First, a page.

Exhibit 2. Responses to the Different Elements of the X Model

Responses to the Different Elements of the X Model

Exhibit 3. The X Model of a Project

The X Model of a Project

The Data

Participants in the part-time Master's program in project management at the Norwegian School of Management BI have to write a thesis as a program requirement. The thesis should be based on their observations of a real project over a period of nine months. Many students use the X model to evaluate their project, and in this way we have been able to collect X models for seventy-four different Norwegian projects.

The students are employees from companies, non-profit organizations, and government agencies. Usually three students write their thesis together and they typically choose to observe a project among their own companies. Sometimes one student is also a participant in the chosen project or the project manager. They collect information about the project by observing and interviewing project team members and people affected by the project and by studying plans and other written material. This means that they have good access to information. The students use all their information about the project to establish an X model, where the present situation usually refers to a point in time before the project is finished.

The empirical data will allow us to study which aspects of the personal and factual inputs, the work processes, and the personal and factual outputs are regarded as the most important in order to understand the status of the project.

Exhibit 2 illustrates how extensively the X models are filled in. It shows the average number of statements that are given for each of the five elements of the X model.

We see from Exhibit 2 that the most attention is given to the work processes (measured by the number of statements used to explain the situation). Furthermore, the inputs are described more extensively than the results. The typical X model also gives more weight to the presentation of the factual situation than the personal part of the project. The differences have been tested by paired samples t-tests and they are all significant at the level 0.000.

This may reveal some interesting features about evaluation of projects. We tend to focus mostly on the work processes (the activities), which tend to be the most concrete aspects of a project. We find it more difficult to give a thorough presentation of the results. We also tend to focus more on the factual part of the project than the personal aspects.

Exhibit 4. The Most Frequently Used Statements of the Five Elements of the X model

The Most Frequently Used Statements of the Five Elements of the X model

An X Model for A Single Project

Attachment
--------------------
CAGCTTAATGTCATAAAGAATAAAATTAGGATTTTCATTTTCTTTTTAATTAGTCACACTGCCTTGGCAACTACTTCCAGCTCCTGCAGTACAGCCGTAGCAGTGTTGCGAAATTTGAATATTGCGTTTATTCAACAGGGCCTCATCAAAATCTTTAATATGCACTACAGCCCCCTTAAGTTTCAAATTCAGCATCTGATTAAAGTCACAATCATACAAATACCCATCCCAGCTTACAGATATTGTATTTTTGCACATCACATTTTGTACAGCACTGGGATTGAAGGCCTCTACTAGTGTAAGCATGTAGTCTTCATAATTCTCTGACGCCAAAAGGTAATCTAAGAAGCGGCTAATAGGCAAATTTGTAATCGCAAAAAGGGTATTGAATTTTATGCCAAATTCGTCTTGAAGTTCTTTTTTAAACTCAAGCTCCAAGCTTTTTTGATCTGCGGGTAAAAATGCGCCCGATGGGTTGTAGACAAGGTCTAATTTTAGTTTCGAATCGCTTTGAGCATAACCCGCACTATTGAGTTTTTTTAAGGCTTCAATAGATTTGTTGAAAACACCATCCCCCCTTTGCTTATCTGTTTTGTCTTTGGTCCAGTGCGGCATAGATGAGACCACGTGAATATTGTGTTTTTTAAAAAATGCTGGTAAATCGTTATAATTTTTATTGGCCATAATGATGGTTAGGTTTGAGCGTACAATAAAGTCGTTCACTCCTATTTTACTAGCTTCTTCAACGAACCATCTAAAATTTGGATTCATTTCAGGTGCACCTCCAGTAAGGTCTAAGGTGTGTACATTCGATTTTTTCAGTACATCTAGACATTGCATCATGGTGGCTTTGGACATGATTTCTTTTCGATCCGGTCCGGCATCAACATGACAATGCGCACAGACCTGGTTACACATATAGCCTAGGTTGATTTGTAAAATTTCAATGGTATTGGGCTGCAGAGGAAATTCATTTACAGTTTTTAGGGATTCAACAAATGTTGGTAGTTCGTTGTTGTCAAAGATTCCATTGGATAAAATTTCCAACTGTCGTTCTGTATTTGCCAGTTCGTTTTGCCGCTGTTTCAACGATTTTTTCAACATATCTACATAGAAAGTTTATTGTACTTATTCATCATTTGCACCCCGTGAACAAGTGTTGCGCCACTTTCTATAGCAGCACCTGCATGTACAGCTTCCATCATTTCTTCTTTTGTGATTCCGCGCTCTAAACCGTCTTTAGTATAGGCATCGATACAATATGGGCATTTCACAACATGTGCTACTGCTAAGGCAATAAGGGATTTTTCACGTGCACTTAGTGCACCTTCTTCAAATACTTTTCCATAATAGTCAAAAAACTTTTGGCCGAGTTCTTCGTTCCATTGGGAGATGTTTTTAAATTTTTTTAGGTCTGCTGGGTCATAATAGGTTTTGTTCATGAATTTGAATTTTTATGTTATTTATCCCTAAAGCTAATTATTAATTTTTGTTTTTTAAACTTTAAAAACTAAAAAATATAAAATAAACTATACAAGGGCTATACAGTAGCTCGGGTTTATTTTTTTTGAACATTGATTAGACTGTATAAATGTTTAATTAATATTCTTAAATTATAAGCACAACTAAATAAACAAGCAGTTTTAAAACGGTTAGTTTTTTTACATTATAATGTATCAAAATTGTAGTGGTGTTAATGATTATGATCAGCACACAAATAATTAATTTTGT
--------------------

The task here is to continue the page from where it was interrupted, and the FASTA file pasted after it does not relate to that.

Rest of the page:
The purpose of the X model is primarily to describe the present situation of a project. An example, derived from our collected sample of X models, is shown as Exhibit 3.

We would claim that the X model gives a clear picture of the present situation of the project. The X model would also be a starting-point for an analysis of the project. We see that the actual status of the presented project is such that actions are necessary. The X model should help us to identify the causalities between the personal and factual outputs on the one hand and the work processes and the personal and factual inputs on the other.

The X model shows that the quality is not as good as expected (factual output). We may hypothesize that this is caused by the lack of focus on quality and that all project members are not involved in the decisions (work processes). This might be caused by the attitudes to quality (personal input). When conducting a further causal analysis there may be a need for more detailed descriptions of the conditions presented by the model.

The Norwegian Project Scene Based on X Models

All the collected X models enable us to get a comprehensive picture of Norwegian projects, as described and experienced by people familiar with the projects. The X model contains descriptions made be people in their own words, but in order to have them processed we have to perform a coding of all the statements.

Two persons coded the X models independently of each other. They used the scheme presented in the appendix. They had to decide which code that best covered the intention of the original statement and whether it was complied with completely, partly or not at all. If there was a difference of coding between the two, a third person acted as judge and decided on the final coding.